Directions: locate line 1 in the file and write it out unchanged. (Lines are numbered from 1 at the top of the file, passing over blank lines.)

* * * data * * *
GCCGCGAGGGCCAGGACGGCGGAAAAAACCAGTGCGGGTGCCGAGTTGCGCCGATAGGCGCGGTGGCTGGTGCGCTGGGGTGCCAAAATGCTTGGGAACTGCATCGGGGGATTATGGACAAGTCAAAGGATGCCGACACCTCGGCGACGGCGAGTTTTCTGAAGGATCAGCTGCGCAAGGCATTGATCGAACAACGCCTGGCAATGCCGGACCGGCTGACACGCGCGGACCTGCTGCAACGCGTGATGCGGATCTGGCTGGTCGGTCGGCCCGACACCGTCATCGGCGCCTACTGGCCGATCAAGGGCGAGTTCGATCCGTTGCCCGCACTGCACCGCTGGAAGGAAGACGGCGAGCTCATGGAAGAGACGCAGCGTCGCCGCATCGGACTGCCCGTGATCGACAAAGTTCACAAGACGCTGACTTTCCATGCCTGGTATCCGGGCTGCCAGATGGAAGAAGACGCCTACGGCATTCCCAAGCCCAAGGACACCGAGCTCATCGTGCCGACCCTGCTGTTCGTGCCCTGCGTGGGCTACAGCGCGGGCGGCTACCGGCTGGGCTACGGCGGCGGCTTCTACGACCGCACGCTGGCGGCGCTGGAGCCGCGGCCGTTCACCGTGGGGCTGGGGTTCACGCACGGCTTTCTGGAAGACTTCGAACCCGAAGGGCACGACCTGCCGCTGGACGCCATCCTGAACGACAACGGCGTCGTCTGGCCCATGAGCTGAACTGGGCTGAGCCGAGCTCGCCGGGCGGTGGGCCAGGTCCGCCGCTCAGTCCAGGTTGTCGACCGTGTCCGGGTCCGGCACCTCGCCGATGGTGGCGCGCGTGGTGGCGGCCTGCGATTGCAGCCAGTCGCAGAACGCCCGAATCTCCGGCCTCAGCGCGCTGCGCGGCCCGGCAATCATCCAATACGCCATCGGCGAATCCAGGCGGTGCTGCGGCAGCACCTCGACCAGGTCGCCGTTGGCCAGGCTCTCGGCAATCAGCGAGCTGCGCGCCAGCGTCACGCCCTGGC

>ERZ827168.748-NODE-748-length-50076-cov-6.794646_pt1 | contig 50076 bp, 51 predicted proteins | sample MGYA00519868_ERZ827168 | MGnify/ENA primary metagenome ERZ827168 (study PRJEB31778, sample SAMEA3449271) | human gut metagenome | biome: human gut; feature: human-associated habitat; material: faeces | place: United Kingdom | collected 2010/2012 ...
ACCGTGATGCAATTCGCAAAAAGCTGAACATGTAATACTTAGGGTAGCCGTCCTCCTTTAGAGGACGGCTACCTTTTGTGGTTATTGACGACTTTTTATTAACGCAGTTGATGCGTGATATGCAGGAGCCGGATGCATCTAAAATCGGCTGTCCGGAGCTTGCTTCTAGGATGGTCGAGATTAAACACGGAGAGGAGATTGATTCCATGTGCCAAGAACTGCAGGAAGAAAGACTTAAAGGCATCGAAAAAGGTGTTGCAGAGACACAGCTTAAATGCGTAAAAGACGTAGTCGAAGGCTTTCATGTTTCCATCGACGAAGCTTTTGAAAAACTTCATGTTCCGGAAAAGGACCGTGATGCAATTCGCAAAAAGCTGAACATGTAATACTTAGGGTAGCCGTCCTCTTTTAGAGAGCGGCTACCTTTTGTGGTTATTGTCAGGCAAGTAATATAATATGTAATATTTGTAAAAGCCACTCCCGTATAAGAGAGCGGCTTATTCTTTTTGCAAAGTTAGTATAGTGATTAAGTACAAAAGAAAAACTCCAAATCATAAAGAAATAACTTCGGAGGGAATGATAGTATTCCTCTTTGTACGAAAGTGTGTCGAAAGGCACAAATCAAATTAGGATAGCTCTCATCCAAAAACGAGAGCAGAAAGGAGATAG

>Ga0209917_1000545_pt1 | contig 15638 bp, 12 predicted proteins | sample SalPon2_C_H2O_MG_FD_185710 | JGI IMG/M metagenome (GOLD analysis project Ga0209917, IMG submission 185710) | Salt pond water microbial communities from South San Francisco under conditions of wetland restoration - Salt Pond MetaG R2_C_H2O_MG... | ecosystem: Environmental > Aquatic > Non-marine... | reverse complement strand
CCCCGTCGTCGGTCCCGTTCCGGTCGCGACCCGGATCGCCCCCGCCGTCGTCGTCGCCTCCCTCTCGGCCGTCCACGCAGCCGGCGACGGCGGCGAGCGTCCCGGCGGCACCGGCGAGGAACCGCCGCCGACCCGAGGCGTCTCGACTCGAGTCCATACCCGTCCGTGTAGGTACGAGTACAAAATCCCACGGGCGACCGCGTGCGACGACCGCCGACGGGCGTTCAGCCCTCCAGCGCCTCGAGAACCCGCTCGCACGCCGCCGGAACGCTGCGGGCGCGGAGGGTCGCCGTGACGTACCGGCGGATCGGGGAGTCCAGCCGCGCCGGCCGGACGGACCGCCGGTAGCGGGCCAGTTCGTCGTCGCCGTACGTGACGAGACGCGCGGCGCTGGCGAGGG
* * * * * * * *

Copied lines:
GCCGCGAGGGCCAGGACGGCGGAAAAAACCAGTGCGGGTGCCGAGTTGCGCCGATAGGCGCGGTGGCTGGTGCGCTGGGGTGCCAAAATGCTTGGGAACTGCATCGGGGGATTATGGACAAGTCAAAGGATGCCGACACCTCGGCGACGGCGAGTTTTCTGAAGGATCAGCTGCGCAAGGCATTGATCGAACAACGCCTGGCAATGCCGGACCGGCTGACACGCGCGGACCTGCTGCAACGCGTGATGCGGATCTGGCTGGTCGGTCGGCCCGACACCGTCATCGGCGCCTACTGGCCGATCAAGGGCGAGTTCGATCCGTTGCCCGCACTGCACCGCTGGAAGGAAGACGGCGAGCTCATGGAAGAGACGCAGCGTCGCCGCATCGGACTGCCCGTGATCGACAAAGTTCACAAGACGCTGACTTTCCATGCCTGGTATCCGGGCTGCCAGATGGAAGAAGACGCCTACGGCATTCCCAAGCCCAAGGACACCGAGCTCATCGTGCCGACCCTGCTGTTCGTGCCCTGCGTGGGCTACAGCGCGGGCGGCTACCGGCTGGGCTACGGCGGCGGCTTCTACGACCGCACGCTGGCGGCGCTGGAGCCGCGGCCGTTCACCGTGGGGCTGGGGTTCACGCACGGCTTTCTGGAAGACTTCGAACCCGAAGGGCACGACCTGCCGCTGGACGCCATCCTGAACGACAACGGCGTCGTCTGGCCCATGAGCTGAACTGGGCTGAGCCGAGCTCGCCGGGCGGTGGGCCAGGTCCGCCGCTCAGTCCAGGTTGTCGACCGTGTCCGGGTCCGGCACCTCGCCGATGGTGGCGCGCGTGGTGGCGGCCTGCGATTGCAGCCAGTCGCAGAACGCCCGAATCTCCGGCCTCAGCGCGCTGCGCGGCCCGGCAATCATCCAATACGCCATCGGCGAATCCAGGCGGTGCTGCGGCAGCACCTCGACCAGGTCGCCGTTGGCCAGGCTCTCGGCAATCAGCGAGCTGCGCGCCAGCGTCACGCCCTGGC